The following glossary is arranged alphabetically with each term catalogued by first letter. Select a letter below to begin.
Alton & Southern Railroad.
Diesel or electric locomotive wheel arrangement of two 3-axle trucks (wheel assemblies) in which only the outer axles of each truck are powered. The inner axle is an "idler" axle.
Association of American Railroads. The coordinating and research agency of the American railroad industry. It is not a government agency but rather an organization to which railroads belong, much as local businesses belong to a chamber of commerce.
To cease operating all or part of a route or service, especially with the intent of never resuming it again
Automatic Block Signal System. Signal system that uses automatic block signals, cab signals, or both.
The percent of the total weight on a locomotive's driving wheels that is available for traction; also called adhesion coefficient, it's the measure of how well a locomotive grips the rail.
Archer-Daniels-Midland, a major agricultural company with more than 13,000 freight cars
Automatic Equipment Identification. System used by North American railroads to track cars and locomotives using data tags mounted on the sides of rolling stock. Trackside readers use radio signals to record the data-tag information as a train passes by.
A company effectively controlled or associated with others under common ownership or control.
Application of a train's air brakes at the start of a run to ensure they are functioning properly.
American Locomotive Company; also, a locomotive built by the American Locomotive Company.
The designation for the engine used in Alco's locomotives from 1953 to 1969 and since then by Montreal Locomotive Works and Bombardier. The "2" indicates a 9-inch cylinder diameter and 10-inch stroke; "51" is for the year it was first tested. Predecessor Alco engines were the 244 for road locomotives and the 539, primarily for switchers.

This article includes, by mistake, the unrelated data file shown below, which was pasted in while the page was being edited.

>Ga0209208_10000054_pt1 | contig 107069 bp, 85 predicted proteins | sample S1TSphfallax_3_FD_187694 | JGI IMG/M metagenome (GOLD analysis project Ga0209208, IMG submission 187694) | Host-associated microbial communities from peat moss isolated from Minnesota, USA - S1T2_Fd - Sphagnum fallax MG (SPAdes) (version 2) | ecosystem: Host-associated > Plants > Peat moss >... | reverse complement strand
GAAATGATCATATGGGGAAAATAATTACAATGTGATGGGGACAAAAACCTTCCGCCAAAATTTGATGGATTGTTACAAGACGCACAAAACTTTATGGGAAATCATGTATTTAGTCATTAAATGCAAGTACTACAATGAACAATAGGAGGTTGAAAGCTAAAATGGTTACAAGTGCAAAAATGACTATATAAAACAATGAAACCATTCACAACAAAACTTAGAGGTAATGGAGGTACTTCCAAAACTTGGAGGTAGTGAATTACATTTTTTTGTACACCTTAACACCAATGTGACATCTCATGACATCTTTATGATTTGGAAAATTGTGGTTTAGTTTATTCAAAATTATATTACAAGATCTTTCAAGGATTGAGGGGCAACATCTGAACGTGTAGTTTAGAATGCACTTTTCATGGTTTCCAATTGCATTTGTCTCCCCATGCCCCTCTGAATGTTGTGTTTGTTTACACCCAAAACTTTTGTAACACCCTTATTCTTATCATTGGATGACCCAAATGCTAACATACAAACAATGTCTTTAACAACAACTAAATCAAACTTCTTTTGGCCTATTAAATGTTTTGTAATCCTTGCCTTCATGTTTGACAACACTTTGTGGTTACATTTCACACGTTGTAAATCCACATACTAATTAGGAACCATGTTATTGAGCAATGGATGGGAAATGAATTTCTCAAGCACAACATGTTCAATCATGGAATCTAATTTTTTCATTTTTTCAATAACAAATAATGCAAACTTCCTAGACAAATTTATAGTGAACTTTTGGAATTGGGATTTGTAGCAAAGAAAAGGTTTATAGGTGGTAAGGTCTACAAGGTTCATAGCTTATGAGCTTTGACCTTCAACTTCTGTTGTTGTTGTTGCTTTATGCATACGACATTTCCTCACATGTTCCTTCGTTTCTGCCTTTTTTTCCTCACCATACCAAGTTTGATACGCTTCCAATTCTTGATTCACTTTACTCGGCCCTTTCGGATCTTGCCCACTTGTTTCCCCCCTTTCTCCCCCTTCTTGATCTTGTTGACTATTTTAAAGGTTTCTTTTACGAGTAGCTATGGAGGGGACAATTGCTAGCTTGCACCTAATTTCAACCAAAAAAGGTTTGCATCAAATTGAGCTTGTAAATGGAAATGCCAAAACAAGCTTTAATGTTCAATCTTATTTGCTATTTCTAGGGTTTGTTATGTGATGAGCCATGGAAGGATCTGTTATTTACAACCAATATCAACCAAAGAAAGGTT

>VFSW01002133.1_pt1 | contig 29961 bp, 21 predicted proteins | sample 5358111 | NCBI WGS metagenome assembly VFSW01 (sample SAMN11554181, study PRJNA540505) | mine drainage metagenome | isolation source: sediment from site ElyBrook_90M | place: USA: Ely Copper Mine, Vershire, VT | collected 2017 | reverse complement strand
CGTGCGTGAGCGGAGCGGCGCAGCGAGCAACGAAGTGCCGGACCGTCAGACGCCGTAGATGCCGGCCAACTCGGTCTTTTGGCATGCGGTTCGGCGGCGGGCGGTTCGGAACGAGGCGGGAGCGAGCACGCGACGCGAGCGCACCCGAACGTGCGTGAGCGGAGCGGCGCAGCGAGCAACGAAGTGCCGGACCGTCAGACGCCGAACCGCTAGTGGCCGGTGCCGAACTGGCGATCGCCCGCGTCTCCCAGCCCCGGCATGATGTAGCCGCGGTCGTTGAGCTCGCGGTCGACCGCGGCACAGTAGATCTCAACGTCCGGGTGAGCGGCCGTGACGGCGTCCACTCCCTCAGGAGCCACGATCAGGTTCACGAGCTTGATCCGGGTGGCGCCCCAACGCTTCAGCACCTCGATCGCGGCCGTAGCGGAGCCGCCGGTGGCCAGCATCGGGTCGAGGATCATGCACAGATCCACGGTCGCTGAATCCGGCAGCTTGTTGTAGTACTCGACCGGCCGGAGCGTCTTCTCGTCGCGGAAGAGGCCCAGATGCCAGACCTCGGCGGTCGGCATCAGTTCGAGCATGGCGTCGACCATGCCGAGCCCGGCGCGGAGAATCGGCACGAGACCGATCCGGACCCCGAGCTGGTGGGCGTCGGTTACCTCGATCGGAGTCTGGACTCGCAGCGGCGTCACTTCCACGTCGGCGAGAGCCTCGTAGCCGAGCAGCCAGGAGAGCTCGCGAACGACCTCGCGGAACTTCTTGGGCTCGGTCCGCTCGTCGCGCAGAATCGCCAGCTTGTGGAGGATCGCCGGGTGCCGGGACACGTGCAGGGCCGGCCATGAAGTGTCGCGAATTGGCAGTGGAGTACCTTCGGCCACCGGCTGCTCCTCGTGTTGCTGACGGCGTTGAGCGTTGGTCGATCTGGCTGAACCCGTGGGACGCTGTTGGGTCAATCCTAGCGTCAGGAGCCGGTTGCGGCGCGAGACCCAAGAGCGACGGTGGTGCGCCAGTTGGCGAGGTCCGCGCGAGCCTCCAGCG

No defects visible on the side of the train, especially hot boxes or sticking brake shoes, which would stand out from the otherwise black running gear.
A steam locomotive cab enclosed at the rear to provide the crew with protection from harsh weather. Also called vestibule cabs.
American Short Line Railroad Association (ASLRA)
A trade association of railroads and suppliers that provides legislative, management, and traffic assistance to short lines.
Short pieces of steel used to join together standard sections of rail (usually 39 feet). Four bolts, fastened through a pair of holes at each end of the angle bar, are used to join the rails together.
Valve located at the ends of locomotives and cars. In the open position, allows brake-pipe air to flow from car to car; when closed (as on the end of a train), keeps air in system.
Extensions to the frame at each end of a diesel locomotive, which prevent objects that a moving train might strike from "climbing" up onto the engine and causing injury to the crew and damage to the equipment.
See Auxiliary power-cab unit.
Signals that light up only when the presence of a train automatically completes electrical circuits between the two rails. Saves electric power and light-bulb life.
American Railway (or Railroad) Association, a predecessor of the Association of American Railroads.